Up-and-coming New York actor Scout Durwood – whose eclectic CV includes a Miss America title – performs a one-woman musical set in a “house of domination” at the time of the last presidential election.

HOMO ASBO
Gilded Balloon
4-30 August, 5.45pm

Comic play by Richard Fry in which a local tough guy decides to change his ways and get his head around the gay lifestyle. Poetic comedy by the acclaimed creator of Bully.

HONEST
Assembly Rooms
4-30 August, times vary

In DC Moore’s black comedy, Dave is a man with an unpleasant habit of telling the truth, even if it means upsetting his niece or falling out with his boss. On a dark night of the soul, he discovers the truth about himself.

HOT MESS
Hawke and Hunter
6-30 August (not 28), 6pm

Ella Hickson has been attracting attention since Eight, a collection of short plays, won the Carol Tambor Award and transferred to New York. Hot Mess is an exploration of sexual politics between four young people in a nightclub.

IMPERIAL FIZZ
Assembly Rooms
5-30 August (not 17, 24), 3.40pm

Writer Brian Parks and actor Dave Calvitto are frequent visitors to the Fringe and caused a stir with last year’s meta-theatrical The Event. This surreal comedy also stars Olivier nominated Issy van Randwyck.

IT’S ALWAYS RIGHT NOW, UNTIL IT’S LATER
Traverse Theatre
11-29 August, 10am

A brilliant stand-up and also a sublime storyteller, Daniel Kitson grabs an early-morning time slot for a one-man show about the everyday wonder in the simplest of things.

JACOBITE COUNTRY
Udderbelly
5-30 August (not 16), 3.50pm

Dogstar, which is also reviving the award-winning Tailor of Inverness on the Fringe, premieres this Highland comedy by Henry Adam, author of the hilarious The People Next Door.

JULIEN COTTEREAU:IMAGINE-TOI
Assembly @ Princes Street Gardens
5-29 August (not Mon), 4.15pm

Part of the day-long package of family entertainment under canvas on the site of the Ross Bandstand, Cottereau turns his Cirque du Soleil experience into an afternoon of feelgood clowning.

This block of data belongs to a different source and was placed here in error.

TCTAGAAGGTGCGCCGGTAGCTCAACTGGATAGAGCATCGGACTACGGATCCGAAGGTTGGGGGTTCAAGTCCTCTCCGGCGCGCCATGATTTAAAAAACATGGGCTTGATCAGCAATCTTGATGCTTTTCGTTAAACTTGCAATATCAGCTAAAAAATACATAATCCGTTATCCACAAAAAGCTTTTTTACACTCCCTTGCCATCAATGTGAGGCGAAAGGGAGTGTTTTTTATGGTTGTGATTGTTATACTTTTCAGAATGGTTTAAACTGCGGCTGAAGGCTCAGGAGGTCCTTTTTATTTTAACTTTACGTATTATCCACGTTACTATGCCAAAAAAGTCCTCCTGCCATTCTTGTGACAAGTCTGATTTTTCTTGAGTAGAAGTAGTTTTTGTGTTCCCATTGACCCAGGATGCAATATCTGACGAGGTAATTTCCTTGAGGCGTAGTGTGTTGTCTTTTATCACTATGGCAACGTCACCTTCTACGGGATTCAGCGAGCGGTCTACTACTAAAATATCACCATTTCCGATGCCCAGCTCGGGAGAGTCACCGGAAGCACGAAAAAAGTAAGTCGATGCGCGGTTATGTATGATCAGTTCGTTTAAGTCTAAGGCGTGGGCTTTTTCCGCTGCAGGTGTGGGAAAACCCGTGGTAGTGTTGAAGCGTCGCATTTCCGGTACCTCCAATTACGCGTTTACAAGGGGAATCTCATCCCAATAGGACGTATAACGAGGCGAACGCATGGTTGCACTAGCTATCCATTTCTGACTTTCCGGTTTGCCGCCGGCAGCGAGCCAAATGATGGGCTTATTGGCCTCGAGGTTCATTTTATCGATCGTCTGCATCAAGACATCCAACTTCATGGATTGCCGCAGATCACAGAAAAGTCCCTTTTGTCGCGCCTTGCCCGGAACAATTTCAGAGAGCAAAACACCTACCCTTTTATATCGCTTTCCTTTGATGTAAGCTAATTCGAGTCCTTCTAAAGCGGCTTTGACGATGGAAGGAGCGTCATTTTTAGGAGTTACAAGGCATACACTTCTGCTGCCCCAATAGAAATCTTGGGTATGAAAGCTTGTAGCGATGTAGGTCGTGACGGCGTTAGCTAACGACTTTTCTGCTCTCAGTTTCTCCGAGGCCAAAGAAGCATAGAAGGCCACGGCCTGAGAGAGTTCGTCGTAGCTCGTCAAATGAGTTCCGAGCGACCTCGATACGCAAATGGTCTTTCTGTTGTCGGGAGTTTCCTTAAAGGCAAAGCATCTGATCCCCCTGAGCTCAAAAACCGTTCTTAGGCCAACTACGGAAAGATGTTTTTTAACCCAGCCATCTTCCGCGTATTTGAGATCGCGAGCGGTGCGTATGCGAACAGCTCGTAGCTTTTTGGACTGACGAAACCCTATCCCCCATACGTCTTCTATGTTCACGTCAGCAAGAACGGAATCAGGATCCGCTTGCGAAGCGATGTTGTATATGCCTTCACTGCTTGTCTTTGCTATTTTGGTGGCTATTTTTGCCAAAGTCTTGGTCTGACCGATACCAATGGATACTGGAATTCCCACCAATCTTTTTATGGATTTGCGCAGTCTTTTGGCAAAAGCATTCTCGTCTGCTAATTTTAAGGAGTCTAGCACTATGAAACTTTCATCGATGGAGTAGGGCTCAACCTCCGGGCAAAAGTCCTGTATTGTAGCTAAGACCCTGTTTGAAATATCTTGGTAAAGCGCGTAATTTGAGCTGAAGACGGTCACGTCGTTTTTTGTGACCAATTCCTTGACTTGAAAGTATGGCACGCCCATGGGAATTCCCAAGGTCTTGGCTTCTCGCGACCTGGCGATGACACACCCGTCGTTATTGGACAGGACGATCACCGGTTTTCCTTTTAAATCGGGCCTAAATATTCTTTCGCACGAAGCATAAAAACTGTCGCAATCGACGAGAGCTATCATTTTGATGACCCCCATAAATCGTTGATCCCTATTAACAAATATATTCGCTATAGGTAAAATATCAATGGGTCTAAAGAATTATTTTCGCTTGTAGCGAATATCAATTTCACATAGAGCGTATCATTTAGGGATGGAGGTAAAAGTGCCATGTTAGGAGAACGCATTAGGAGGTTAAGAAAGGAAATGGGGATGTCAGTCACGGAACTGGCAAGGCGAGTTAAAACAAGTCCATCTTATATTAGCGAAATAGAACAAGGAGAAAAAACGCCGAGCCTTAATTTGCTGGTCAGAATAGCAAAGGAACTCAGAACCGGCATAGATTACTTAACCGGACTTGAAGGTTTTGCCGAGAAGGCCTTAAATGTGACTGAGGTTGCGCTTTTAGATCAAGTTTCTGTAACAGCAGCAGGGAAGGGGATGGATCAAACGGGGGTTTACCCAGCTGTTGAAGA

KAFKA AND SON
Bedlam
6-28 August (not 16, 17), 5.30pm

Acclaimed on its recent tour of Canada, this one-man play is a bleakly funny examination of Franz Kafka’s fraught relationship with his overbearing father.

LA LOCANDIERA
Assembly @ Vittoria Restaurant
4-30 August (not 16, 23), 8.30pm

Kill two birds with one stone by getting a fine Italian meal at the same time as enjoying Goldoni’s classic comedy. Much acclaimed at a similar restaurant in Dublin.

LITTLE BLACK B**STARD
Gilded Balloon
4-30 August (not 16, 23), 12pm

The venerable Noel Tovey is Australia’s most distinguished indigenous performer, with a career that spans an appearance in the London premiere of Oh! Calcutta! and helping organise the welcoming ceremony of the 2000 Olympics. This is his story.

LOCKERBIE: UNFINISHED BUSINESS
Gilded Balloon
4-30 August (not 18), 2.30pm

Fringe regular David Benson shows his serious side as he tells the true-life story of father Jim Swire who lost his daughter in Britain’s worst terrorist atrocity and has been campaigning to find out the truth ever since.

THE LONESOME FOXTROT
New Town Theatre
5-29 August (not 17), 8.30pm

A Russia/UK collaboration, this is an adaptation of a story by Andrey Platonov in which a young engineer goes in search of utopia while his wife tries to get him back.

LOVELACE – A ROCK MUSICAL
Udderbelly’s Pasture
5-30 August (not 17), 10.35pm

Not one for the Cats crowd, this rock musical is about notorious porn star Linda Lovelace, who went from star of Deep Throat to feminist campaigner. Co-written by Charlotte Caffey of the Go-Gos.

THE MAN WHO WAS HAMLET
Hill Street
5-30 August (not Tue), 7.10pm

It’s a mystery why people persist in the daft conspiracy theory that Shakespeare was not the author of his own plays. George Dillon, however, is a powerful performer, so could appeal to more than just Oxfordian cranks.

MEMORY CELLS
Pleasance Dome
4-30 August (not 17, 24), 5.20pm

This chilling play by thriller writer Louise Welsh is being revived in a new production by Fringe First-winning director Hannah Eidinow after a first airing in Glasgow last year. It’s about a man who abducts a woman believing he is protecting her.

MORE LIGHT PLEASE
New Town Theatre
5-29 August (not 10, 17, 24), 2.45pm

With music by the Tiger Lillies, this one-woman show from Poland is based on the experiences of actor and co-writer Natalia Kostrzewa as she tried to establish a new life.

MY HAMLET
Assembly Rooms
5-29 August (not 14, 24), 5.20pm

Linda Marlowe joins forces with Tbilisi puppet company Fingers Theatre to give a miniature version of Shakespeare’s great tragedy as imagined by a cleaner, picking up the pieces after a show.

MY ROMANTIC HISTORY
Traverse Theatre
6-29 August, times vary